Review Blog

May 08 2014

Cycling to Grandma's House by Jac Torres-Gomez

cover image

Ill. by Erin-Claire Barlow. Lulu Publishing. 2014. ISBN 9781483406374.
Luna has a challenge from her teacher . . . 'Find out the most incredible characteristic of being a girl or boy. Then present it to the class on Monday.' But she is flummoxed - what was so special about her that would connect her to every other girl in her town? Knowing she could rely on her to solve the problem, Luna asks hers mother who tells her she does have an idea but 'only the most courageous girl in our town could do a whole project about it.' Luna is intrigued, particularly when her mother says she will have to cycle around town to speak to a lot of women and that it connects not only them but also girls all around the world. And it is then the Luna learns about menarche, a girl's first period, and how different cultures celebrate this critical coming-of-age event.
Luna is excited by the idea and decides to head for her Mexican grandmother's house to find out more. On her way she meets her friends from a host of countries and cultures, and when she explains why she is cycling to Grandma's house, they share their stories of how menarche is treated and greeted. She learns much in such a short trip! When Luna presents her project at school on Monday, she is bombarded with questions, each of which every girl is likely to ask and Luna realises that cycling to Grandma's has been the discovery of a lifetime.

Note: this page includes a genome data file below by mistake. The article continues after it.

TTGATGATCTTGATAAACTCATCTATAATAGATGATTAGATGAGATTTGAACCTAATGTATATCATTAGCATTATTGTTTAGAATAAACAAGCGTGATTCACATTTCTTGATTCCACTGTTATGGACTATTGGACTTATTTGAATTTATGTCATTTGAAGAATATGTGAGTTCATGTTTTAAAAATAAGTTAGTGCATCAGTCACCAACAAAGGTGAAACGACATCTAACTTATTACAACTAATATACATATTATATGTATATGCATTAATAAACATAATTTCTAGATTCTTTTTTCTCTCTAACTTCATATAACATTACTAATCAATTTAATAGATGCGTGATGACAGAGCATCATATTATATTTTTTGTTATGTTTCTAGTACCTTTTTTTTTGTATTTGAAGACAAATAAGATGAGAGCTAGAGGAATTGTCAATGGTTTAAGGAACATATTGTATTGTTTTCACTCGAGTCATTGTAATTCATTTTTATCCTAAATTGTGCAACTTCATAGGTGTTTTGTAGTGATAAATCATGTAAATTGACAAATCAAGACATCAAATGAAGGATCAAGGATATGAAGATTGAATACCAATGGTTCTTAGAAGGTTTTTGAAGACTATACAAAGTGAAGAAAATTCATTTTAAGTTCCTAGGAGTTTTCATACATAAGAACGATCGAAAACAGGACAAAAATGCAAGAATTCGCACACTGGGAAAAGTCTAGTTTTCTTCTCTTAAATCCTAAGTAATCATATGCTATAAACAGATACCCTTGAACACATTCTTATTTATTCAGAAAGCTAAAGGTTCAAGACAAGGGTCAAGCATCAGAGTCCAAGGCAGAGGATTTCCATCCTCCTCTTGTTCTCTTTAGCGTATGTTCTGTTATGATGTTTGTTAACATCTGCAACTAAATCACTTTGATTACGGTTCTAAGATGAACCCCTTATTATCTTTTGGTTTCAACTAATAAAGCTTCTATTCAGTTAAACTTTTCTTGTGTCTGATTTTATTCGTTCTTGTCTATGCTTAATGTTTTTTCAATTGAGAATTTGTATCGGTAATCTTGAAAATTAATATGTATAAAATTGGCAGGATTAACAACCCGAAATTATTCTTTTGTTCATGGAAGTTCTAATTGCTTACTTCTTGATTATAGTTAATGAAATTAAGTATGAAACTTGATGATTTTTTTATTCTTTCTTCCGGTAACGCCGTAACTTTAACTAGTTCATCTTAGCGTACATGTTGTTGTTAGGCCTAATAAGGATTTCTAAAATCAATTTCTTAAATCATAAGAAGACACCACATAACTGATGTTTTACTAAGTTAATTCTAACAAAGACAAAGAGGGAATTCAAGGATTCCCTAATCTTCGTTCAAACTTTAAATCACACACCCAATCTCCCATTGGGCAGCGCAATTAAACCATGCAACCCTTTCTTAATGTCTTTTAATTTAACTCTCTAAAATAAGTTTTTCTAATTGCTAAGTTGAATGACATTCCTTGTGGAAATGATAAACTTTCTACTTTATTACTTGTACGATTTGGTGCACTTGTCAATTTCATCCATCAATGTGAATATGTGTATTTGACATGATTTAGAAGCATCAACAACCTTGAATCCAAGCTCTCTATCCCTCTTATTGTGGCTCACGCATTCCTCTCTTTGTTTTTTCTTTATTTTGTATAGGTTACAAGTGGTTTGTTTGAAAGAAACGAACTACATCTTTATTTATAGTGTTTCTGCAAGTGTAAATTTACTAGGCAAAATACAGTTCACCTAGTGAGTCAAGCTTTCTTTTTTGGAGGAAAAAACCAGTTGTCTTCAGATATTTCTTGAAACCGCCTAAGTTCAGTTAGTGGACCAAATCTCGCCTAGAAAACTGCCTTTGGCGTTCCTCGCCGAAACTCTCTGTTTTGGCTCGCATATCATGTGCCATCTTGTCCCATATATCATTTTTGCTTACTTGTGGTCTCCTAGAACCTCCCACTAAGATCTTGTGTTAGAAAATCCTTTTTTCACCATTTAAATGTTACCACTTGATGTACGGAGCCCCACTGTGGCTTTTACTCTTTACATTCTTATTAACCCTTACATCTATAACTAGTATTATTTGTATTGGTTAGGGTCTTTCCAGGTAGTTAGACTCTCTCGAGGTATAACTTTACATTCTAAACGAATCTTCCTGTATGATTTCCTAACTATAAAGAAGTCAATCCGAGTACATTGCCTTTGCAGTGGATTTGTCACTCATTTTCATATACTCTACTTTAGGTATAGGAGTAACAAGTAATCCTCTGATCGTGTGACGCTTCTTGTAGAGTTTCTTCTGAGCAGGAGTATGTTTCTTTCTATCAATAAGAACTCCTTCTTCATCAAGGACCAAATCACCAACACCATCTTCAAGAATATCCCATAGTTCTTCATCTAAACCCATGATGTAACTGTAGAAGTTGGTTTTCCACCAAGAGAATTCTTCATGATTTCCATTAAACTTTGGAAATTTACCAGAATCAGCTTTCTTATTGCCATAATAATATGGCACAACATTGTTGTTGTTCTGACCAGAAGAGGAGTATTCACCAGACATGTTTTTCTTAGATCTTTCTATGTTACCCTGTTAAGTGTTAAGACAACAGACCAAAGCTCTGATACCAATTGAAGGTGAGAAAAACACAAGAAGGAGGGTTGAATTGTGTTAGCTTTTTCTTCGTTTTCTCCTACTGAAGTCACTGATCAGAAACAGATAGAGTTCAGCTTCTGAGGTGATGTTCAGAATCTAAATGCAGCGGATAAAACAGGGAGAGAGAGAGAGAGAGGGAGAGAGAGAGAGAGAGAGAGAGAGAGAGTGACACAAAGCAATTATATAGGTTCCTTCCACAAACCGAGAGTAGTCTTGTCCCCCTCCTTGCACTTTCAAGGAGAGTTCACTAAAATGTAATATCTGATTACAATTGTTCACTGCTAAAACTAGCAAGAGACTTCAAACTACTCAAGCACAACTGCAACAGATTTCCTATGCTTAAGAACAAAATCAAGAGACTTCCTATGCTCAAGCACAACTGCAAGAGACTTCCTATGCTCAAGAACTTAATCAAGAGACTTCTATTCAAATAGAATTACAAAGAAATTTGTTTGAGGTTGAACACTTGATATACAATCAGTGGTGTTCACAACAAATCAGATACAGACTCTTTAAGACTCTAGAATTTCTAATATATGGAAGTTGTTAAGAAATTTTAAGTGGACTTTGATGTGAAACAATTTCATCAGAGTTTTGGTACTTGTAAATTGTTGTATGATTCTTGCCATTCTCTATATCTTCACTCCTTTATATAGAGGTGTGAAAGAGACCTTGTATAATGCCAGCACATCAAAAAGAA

With a granddaughter who is likely to reach this milestone in the next couple of years, I was eager to review a book that addressed an issue not normally featured in a fictional setting. Yes, there are many non-fiction resources available that present the physical facts about menstruation but to find something that addresses the emotional side and could such a great be a conversation starter between mother and daughter is rare. Well-written in a format that straddles the picture book-novel bridge, and beautifully illustrated with bright, engaging pictures, this is a book that needs to be in every library. We need to de-mystify this important event and help our girls to take it as another stride in their journey to independent adulthood, as well as ensuring our boys are informed so they are compassionate rather than embarrassed.
The mission of the team behind this book is to 'empower communities everywhere to understand and address the barriers women face around menstruation'. This book is certainly a step in that direction.
Barbara Braxton

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